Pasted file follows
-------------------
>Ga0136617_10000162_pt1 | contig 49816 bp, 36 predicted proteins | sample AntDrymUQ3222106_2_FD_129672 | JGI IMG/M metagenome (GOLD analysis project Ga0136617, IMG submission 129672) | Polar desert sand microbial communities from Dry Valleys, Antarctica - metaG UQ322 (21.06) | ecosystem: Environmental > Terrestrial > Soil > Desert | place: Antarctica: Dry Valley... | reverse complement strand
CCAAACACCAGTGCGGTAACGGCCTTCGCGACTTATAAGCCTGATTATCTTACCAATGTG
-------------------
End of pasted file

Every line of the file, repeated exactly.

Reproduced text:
>Ga0136617_10000162_pt1 | contig 49816 bp, 36 predicted proteins | sample AntDrymUQ3222106_2_FD_129672 | JGI IMG/M metagenome (GOLD analysis project Ga0136617, IMG submission 129672) | Polar desert sand microbial communities from Dry Valleys, Antarctica - metaG UQ322 (21.06) | ecosystem: Environmental > Terrestrial > Soil > Desert | place: Antarctica: Dry Valley... | reverse complement strand
CCAAACACCAGTGCGGTAACGGCCTTCGCGACTTATAAGCCTGATTATCTTACCAATGTG